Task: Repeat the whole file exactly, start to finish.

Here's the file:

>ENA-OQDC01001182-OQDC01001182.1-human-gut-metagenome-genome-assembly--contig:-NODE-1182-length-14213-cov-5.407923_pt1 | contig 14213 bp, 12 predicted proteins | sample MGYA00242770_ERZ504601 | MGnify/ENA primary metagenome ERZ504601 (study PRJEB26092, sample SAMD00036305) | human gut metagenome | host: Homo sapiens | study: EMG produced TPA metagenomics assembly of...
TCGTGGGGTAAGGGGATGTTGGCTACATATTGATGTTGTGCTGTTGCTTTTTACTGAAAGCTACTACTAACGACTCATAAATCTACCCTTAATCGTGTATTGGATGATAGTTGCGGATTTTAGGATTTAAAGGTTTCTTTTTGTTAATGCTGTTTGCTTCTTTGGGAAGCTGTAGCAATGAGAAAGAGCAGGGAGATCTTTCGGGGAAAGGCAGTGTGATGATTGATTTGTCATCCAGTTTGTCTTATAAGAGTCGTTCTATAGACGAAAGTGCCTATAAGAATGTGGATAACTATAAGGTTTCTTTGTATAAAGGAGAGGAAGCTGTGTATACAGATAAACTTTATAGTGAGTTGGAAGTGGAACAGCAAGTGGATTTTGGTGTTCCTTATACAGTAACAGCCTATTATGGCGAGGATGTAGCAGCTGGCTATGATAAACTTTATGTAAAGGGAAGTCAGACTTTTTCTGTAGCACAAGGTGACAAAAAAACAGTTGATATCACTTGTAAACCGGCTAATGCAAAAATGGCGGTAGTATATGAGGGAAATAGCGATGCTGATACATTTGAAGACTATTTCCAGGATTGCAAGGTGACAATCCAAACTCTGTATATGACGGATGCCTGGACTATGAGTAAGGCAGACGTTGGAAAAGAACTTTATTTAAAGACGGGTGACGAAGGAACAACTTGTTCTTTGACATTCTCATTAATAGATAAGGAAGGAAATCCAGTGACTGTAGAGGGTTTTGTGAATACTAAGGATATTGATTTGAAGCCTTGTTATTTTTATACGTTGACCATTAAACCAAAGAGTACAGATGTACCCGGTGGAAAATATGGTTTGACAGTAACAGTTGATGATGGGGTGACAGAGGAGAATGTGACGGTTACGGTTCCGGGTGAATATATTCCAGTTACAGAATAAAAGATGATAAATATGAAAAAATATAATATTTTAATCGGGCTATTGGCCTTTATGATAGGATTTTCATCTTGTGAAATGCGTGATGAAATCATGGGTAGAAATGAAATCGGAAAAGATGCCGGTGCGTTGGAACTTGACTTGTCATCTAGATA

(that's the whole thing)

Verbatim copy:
>ENA-OQDC01001182-OQDC01001182.1-human-gut-metagenome-genome-assembly--contig:-NODE-1182-length-14213-cov-5.407923_pt1 | contig 14213 bp, 12 predicted proteins | sample MGYA00242770_ERZ504601 | MGnify/ENA primary metagenome ERZ504601 (study PRJEB26092, sample SAMD00036305) | human gut metagenome | host: Homo sapiens | study: EMG produced TPA metagenomics assembly of...
TCGTGGGGTAAGGGGATGTTGGCTACATATTGATGTTGTGCTGTTGCTTTTTACTGAAAGCTACTACTAACGACTCATAAATCTACCCTTAATCGTGTATTGGATGATAGTTGCGGATTTTAGGATTTAAAGGTTTCTTTTTGTTAATGCTGTTTGCTTCTTTGGGAAGCTGTAGCAATGAGAAAGAGCAGGGAGATCTTTCGGGGAAAGGCAGTGTGATGATTGATTTGTCATCCAGTTTGTCTTATAAGAGTCGTTCTATAGACGAAAGTGCCTATAAGAATGTGGATAACTATAAGGTTTCTTTGTATAAAGGAGAGGAAGCTGTGTATACAGATAAACTTTATAGTGAGTTGGAAGTGGAACAGCAAGTGGATTTTGGTGTTCCTTATACAGTAACAGCCTATTATGGCGAGGATGTAGCAGCTGGCTATGATAAACTTTATGTAAAGGGAAGTCAGACTTTTTCTGTAGCACAAGGTGACAAAAAAACAGTTGATATCACTTGTAAACCGGCTAATGCAAAAATGGCGGTAGTATATGAGGGAAATAGCGATGCTGATACATTTGAAGACTATTTCCAGGATTGCAAGGTGACAATCCAAACTCTGTATATGACGGATGCCTGGACTATGAGTAAGGCAGACGTTGGAAAAGAACTTTATTTAAAGACGGGTGACGAAGGAACAACTTGTTCTTTGACATTCTCATTAATAGATAAGGAAGGAAATCCAGTGACTGTAGAGGGTTTTGTGAATACTAAGGATATTGATTTGAAGCCTTGTTATTTTTATACGTTGACCATTAAACCAAAGAGTACAGATGTACCCGGTGGAAAATATGGTTTGACAGTAACAGTTGATGATGGGGTGACAGAGGAGAATGTGACGGTTACGGTTCCGGGTGAATATATTCCAGTTACAGAATAAAAGATGATAAATATGAAAAAATATAATATTTTAATCGGGCTATTGGCCTTTATGATAGGATTTTCATCTTGTGAAATGCGTGATGAAATCATGGGTAGAAATGAAATCGGAAAAGATGCCGGTGCGTTGGAACTTGACTTGTCATCTAGATA